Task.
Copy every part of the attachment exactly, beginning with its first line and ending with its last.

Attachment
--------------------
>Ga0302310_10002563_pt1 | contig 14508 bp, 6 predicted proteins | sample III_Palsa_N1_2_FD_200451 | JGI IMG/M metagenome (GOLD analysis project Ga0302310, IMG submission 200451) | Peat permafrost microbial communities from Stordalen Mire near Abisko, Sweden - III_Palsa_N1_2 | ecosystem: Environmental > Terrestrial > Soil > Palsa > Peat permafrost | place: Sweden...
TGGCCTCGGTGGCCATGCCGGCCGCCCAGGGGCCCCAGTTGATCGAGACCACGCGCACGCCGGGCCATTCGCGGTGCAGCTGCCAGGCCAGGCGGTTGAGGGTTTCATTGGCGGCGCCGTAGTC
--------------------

>Ga0302310_10002563_pt1 | contig 14508 bp, 6 predicted proteins | sample III_Palsa_N1_2_FD_200451 | JGI IMG/M metagenome (GOLD analysis project Ga0302310, IMG submission 200451) | Peat permafrost microbial communities from Stordalen Mire near Abisko, Sweden - III_Palsa_N1_2 | ecosystem: Environmental > Terrestrial > Soil > Palsa > Peat permafrost | place: Sweden...
TGGCCTCGGTGGCCATGCCGGCCGCCCAGGGGCCCCAGTTGATCGAGACCACGCGCACGCCGGGCCATTCGCGGTGCAGCTGCCAGGCCAGGCGGTTGAGGGTTTCATTGGCGGCGCCGTAGTC